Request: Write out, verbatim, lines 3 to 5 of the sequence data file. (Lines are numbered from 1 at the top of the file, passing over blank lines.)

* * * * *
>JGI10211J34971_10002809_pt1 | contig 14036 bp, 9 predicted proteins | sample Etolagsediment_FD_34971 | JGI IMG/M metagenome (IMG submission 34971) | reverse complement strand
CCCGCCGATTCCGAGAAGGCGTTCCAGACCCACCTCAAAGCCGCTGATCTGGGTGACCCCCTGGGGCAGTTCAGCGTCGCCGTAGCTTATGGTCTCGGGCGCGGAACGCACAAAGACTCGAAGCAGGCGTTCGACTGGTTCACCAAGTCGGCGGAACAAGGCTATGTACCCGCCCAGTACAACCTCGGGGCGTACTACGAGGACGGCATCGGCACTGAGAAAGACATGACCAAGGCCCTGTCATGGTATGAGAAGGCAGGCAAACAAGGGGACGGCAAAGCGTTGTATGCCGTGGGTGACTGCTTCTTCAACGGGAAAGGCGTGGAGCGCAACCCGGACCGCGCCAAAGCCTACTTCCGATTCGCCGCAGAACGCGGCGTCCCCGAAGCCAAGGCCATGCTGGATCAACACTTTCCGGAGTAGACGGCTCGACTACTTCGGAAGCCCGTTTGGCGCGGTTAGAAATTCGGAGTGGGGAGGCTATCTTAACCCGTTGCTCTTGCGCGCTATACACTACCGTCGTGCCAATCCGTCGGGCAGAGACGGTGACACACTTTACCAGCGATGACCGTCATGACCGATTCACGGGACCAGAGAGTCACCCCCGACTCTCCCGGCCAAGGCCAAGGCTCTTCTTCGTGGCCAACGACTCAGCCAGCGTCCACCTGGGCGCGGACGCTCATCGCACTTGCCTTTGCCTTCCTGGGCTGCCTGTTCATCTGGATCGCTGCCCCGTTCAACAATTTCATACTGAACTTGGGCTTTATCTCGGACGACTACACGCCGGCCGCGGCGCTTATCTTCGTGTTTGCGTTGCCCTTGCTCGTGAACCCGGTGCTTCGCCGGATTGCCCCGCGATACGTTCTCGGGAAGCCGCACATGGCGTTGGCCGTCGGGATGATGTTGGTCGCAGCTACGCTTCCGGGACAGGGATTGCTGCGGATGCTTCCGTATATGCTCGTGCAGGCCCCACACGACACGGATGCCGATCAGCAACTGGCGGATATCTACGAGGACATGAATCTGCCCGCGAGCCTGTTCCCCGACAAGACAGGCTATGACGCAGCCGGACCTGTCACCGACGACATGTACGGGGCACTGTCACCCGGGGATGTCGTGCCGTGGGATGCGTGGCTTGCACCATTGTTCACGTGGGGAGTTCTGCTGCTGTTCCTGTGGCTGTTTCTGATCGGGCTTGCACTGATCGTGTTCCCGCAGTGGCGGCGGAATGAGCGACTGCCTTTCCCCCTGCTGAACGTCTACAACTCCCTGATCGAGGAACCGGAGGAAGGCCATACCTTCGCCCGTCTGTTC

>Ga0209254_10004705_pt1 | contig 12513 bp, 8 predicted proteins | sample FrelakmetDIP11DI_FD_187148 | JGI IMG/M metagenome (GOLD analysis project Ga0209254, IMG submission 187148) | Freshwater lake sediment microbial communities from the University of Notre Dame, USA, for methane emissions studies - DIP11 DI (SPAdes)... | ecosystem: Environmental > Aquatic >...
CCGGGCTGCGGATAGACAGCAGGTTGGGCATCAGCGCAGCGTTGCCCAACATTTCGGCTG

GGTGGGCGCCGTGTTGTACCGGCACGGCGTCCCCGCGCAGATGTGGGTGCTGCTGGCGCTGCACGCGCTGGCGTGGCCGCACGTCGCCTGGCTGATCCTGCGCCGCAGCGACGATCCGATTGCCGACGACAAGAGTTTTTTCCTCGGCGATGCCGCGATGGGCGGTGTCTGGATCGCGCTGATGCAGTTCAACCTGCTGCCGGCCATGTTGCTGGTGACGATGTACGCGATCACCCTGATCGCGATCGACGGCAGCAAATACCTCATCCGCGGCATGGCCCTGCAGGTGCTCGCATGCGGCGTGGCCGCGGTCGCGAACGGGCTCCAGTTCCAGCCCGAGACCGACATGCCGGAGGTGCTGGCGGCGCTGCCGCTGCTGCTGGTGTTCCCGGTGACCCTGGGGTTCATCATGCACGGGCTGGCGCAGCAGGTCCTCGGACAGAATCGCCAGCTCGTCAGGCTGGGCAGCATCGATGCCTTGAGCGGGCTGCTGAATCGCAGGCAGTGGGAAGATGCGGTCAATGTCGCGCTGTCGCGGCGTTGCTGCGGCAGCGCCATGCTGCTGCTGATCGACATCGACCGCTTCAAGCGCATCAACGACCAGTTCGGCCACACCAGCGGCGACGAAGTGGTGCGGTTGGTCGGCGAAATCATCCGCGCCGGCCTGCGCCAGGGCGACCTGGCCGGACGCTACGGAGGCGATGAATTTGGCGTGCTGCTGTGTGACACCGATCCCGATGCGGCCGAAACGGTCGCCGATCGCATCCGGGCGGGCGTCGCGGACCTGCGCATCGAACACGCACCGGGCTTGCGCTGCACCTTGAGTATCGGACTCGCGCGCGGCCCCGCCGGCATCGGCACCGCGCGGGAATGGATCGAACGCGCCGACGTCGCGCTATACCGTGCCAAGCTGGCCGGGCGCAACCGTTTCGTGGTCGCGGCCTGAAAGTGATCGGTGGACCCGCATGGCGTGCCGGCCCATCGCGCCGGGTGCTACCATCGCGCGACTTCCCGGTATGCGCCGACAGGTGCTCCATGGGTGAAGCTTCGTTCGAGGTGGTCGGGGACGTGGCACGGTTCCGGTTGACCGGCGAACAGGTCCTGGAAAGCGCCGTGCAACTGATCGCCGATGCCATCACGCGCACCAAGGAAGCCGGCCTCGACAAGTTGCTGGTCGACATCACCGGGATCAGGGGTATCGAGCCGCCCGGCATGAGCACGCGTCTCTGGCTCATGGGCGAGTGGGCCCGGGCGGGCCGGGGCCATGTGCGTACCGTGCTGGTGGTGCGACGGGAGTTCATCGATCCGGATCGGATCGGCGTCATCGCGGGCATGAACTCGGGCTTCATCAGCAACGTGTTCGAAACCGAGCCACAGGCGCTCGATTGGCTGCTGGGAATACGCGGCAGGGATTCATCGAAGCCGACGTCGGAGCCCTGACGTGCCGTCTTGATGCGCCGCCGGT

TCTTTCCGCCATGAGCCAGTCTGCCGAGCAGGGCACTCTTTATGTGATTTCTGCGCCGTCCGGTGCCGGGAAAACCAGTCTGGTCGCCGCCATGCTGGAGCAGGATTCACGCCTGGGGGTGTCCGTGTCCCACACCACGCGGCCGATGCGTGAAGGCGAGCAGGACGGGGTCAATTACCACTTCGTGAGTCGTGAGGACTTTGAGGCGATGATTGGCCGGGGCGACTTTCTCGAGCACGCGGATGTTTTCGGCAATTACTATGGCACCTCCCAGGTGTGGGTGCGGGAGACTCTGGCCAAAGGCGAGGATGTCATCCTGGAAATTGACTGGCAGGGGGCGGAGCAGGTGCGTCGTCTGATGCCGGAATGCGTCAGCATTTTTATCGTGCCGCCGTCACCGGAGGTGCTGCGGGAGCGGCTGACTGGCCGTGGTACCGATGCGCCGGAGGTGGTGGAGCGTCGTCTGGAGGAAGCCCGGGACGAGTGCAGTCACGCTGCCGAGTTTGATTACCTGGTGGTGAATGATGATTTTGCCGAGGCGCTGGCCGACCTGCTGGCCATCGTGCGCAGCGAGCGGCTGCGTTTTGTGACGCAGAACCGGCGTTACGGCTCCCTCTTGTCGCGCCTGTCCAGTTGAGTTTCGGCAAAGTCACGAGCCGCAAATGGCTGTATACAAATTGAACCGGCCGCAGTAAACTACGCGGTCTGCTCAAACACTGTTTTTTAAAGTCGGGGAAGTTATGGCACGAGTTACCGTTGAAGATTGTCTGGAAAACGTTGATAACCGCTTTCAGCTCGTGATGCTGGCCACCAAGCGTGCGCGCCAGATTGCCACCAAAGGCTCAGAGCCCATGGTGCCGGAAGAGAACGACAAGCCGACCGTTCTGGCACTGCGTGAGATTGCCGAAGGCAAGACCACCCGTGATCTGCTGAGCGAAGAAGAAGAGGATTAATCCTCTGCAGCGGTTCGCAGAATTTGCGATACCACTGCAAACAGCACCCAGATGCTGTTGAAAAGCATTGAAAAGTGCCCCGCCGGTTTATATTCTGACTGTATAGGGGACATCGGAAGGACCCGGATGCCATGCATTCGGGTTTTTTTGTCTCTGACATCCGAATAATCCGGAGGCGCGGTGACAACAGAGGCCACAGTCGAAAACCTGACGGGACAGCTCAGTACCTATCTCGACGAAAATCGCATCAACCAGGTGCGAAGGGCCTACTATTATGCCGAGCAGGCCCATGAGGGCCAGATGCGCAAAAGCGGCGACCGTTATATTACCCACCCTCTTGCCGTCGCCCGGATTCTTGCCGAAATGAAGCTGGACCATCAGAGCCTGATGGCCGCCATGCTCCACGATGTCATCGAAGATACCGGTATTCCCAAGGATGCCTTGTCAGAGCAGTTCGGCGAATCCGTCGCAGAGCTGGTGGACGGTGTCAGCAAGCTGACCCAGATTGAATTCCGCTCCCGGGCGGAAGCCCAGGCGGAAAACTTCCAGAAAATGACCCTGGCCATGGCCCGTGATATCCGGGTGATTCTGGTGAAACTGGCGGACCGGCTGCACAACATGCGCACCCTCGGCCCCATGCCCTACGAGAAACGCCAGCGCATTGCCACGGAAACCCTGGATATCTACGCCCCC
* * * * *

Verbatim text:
>Ga0209254_10004705_pt1 | contig 12513 bp, 8 predicted proteins | sample FrelakmetDIP11DI_FD_187148 | JGI IMG/M metagenome (GOLD analysis project Ga0209254, IMG submission 187148) | Freshwater lake sediment microbial communities from the University of Notre Dame, USA, for methane emissions studies - DIP11 DI (SPAdes)... | ecosystem: Environmental > Aquatic >...
CCGGGCTGCGGATAGACAGCAGGTTGGGCATCAGCGCAGCGTTGCCCAACATTTCGGCTG

GGTGGGCGCCGTGTTGTACCGGCACGGCGTCCCCGCGCAGATGTGGGTGCTGCTGGCGCTGCACGCGCTGGCGTGGCCGCACGTCGCCTGGCTGATCCTGCGCCGCAGCGACGATCCGATTGCCGACGACAAGAGTTTTTTCCTCGGCGATGCCGCGATGGGCGGTGTCTGGATCGCGCTGATGCAGTTCAACCTGCTGCCGGCCATGTTGCTGGTGACGATGTACGCGATCACCCTGATCGCGATCGACGGCAGCAAATACCTCATCCGCGGCATGGCCCTGCAGGTGCTCGCATGCGGCGTGGCCGCGGTCGCGAACGGGCTCCAGTTCCAGCCCGAGACCGACATGCCGGAGGTGCTGGCGGCGCTGCCGCTGCTGCTGGTGTTCCCGGTGACCCTGGGGTTCATCATGCACGGGCTGGCGCAGCAGGTCCTCGGACAGAATCGCCAGCTCGTCAGGCTGGGCAGCATCGATGCCTTGAGCGGGCTGCTGAATCGCAGGCAGTGGGAAGATGCGGTCAATGTCGCGCTGTCGCGGCGTTGCTGCGGCAGCGCCATGCTGCTGCTGATCGACATCGACCGCTTCAAGCGCATCAACGACCAGTTCGGCCACACCAGCGGCGACGAAGTGGTGCGGTTGGTCGGCGAAATCATCCGCGCCGGCCTGCGCCAGGGCGACCTGGCCGGACGCTACGGAGGCGATGAATTTGGCGTGCTGCTGTGTGACACCGATCCCGATGCGGCCGAAACGGTCGCCGATCGCATCCGGGCGGGCGTCGCGGACCTGCGCATCGAACACGCACCGGGCTTGCGCTGCACCTTGAGTATCGGACTCGCGCGCGGCCCCGCCGGCATCGGCACCGCGCGGGAATGGATCGAACGCGCCGACGTCGCGCTATACCGTGCCAAGCTGGCCGGGCGCAACCGTTTCGTGGTCGCGGCCTGAAAGTGATCGGTGGACCCGCATGGCGTGCCGGCCCATCGCGCCGGGTGCTACCATCGCGCGACTTCCCGGTATGCGCCGACAGGTGCTCCATGGGTGAAGCTTCGTTCGAGGTGGTCGGGGACGTGGCACGGTTCCGGTTGACCGGCGAACAGGTCCTGGAAAGCGCCGTGCAACTGATCGCCGATGCCATCACGCGCACCAAGGAAGCCGGCCTCGACAAGTTGCTGGTCGACATCACCGGGATCAGGGGTATCGAGCCGCCCGGCATGAGCACGCGTCTCTGGCTCATGGGCGAGTGGGCCCGGGCGGGCCGGGGCCATGTGCGTACCGTGCTGGTGGTGCGACGGGAGTTCATCGATCCGGATCGGATCGGCGTCATCGCGGGCATGAACTCGGGCTTCATCAGCAACGTGTTCGAAACCGAGCCACAGGCGCTCGATTGGCTGCTGGGAATACGCGGCAGGGATTCATCGAAGCCGACGTCGGAGCCCTGACGTGCCGTCTTGATGCGCCGCCGGT